Being more like the Special One can boost your City success

JOSE MOURINHO is a man who knows how to win trophies. But another aspect of his careers is almost as impressive – his ability to stay friendly with his employers when he has moved on. Even though he is leaving his most recent club Inter Milan in the lurch, its president Massimo Moratti apparently made it easy for him to leave, and even reduced the amount of compensation that Real Madrid had to pay for breaking Mourinho’s contract. The Portuguese maestro also seems to have stayed friendly with another former employer, Chelsea’s owner Roman Abramovich. In a world where slanging matches and abuse are a common currency, Mourinho has the knack of keeping relations sweet.

In some ways, says John Purkiss, a City headhunter and the co-author of the book Brand You, Mourinho is the quintessential modern employee. People broadly take two approaches to work, Purkiss says. The old way is that you work for an employer, try to get a pay rise and if the answer is no, then you move on. The more modern way is to see yourself as essentially self-employed, and to look at an employer as a client. “You do your best job for them, and then when it’s time to move on, you leave on good terms and you stay in touch with them and don’t burn any bridges.”

It is, says Purkiss, all about building your own personal brand, and as he points out, nobody does this better than Mourinho, the self-styled “Special One”. In fact, sportsmen and artists have been doing this forever. Look at Beckham, or Damien Hirst, whose earning power has been multiplied many times over by their ability to manage their images.

Remember that you never know what the future will hold, and how good relationships will help. Purkiss tells the story of one woman who worked for Morgan Stanley and then left to set up a chain of bagel shops. It was far easier for her to find investors because her former colleagues and clients knew that she would do a good job, whatever she did. An equally common story is that people work for an employer and fall out with them. They join a new firm in the same sector, only to find it is taken over by the old one, and life suddenly becomes difficult. Good relations matter.

Ken Brotherstone, CEO of executive search company Kinsey Allen International, says that one of the keys to Mourinho’s good employer relations is that he “always speaks warmly of old employers. Lots of people when they decide to move on focus on the negative, rather than saying: ‘I have had a fantastic time here but it is time to go elsewhere’.” Even if things have been fractious, an ability to rise above things and be generous is good for your career, as it just makes you look like a better employee. Nobody likes grudge-holders.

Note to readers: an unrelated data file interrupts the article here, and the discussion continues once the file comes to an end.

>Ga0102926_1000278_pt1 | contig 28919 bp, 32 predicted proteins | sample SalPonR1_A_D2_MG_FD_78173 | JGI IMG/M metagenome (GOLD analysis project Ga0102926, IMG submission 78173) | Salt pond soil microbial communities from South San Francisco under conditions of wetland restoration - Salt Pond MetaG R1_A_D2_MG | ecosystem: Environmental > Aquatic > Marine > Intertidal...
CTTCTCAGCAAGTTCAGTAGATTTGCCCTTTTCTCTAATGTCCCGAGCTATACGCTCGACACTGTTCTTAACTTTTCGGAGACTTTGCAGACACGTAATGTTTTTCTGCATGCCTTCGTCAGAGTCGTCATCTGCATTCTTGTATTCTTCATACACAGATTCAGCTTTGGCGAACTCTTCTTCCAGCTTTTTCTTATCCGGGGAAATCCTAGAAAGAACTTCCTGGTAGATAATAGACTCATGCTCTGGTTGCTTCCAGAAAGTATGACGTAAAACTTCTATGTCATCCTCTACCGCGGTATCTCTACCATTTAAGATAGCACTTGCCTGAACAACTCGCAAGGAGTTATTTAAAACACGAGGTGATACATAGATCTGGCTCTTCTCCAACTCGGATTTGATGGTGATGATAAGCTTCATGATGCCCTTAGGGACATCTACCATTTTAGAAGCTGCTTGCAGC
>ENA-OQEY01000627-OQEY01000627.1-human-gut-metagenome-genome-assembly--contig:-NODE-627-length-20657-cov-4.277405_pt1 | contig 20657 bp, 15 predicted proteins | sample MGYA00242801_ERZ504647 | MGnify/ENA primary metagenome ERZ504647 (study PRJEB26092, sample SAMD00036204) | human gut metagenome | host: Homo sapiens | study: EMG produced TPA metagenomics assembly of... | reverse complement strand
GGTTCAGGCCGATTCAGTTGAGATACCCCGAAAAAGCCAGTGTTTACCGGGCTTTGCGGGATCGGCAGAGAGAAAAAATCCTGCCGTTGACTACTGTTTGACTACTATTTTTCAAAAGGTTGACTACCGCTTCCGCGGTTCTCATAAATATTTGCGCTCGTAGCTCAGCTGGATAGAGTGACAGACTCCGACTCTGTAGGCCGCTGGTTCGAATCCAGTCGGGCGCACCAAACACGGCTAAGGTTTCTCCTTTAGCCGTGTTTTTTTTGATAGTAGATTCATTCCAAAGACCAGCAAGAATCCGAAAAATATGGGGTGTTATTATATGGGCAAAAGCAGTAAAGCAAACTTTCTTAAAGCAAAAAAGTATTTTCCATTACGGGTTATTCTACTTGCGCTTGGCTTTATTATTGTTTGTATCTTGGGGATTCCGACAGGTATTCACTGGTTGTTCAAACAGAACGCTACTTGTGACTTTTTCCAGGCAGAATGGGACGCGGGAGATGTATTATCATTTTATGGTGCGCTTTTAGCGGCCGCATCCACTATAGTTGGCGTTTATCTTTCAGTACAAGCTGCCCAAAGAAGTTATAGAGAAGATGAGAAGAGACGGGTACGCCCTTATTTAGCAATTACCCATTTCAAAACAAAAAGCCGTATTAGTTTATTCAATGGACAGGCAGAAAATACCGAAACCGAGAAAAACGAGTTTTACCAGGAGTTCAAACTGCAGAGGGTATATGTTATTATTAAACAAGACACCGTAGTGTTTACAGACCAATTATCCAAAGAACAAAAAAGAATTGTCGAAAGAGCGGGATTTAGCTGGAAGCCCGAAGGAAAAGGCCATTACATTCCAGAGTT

People like Mourinho change jobs often, but they don’t move for the sake of it. You should always give your present employer a chance to come back with a sensible counter-offer, says Brotherstone “It’s important not to be hasty.” Also, if you do decide to leave then you should handle it carefully. Resigning can stir up strong emotions and your boss might well feel betrayed. “They might feel that they have invested in you, you are being disloyal, sometimes you need to let the dust settle and let the boss come round to accepting that you are leaving.” Leave it for a few days before you discuss how you are going to manage the hand-over and always offer to help it go smoothly. Whatever happens, do not use your leaving as a chance to settle old scores.

Neil Owen, a director at recruiter Robert Half International, says that you should make sure a resignation doesn’t come out of the blue. Before you decide to leave, you should have thought hard about the reasons that you are seeking work elsewhere, and have talked to your employer about your career goals, and the opportunities for developing them internally. “If you have calmly discussed this, then if you do decide to resign it shouldn’t come as a big surprise.” When you do resign, be professional and state the reasons that you want to leave very clearly, thank your employer for the time they have spent developing you and always potentially leave the door open for a return. “It can be emotional, especially if you are resigning to somebody who has mentored you, but make sure that you keep your composure.” Be prepared for an emotional reaction, and stay calm.

Act professionally through your notice period as your employer is likely to be asked for a reference at some point. Also make sure that you explain your decision to your staff, as they might take it as a slight on the company. Again, this can be emotional. Be professional and if you do arrange to meet people afterwards socially, then make sure you do. Keeping your network active is important, and it can be easy to lose touch with people who can turn out to be valuable later on. Do all this, and maybe just a bit of the Mourinho magic will rub off on you.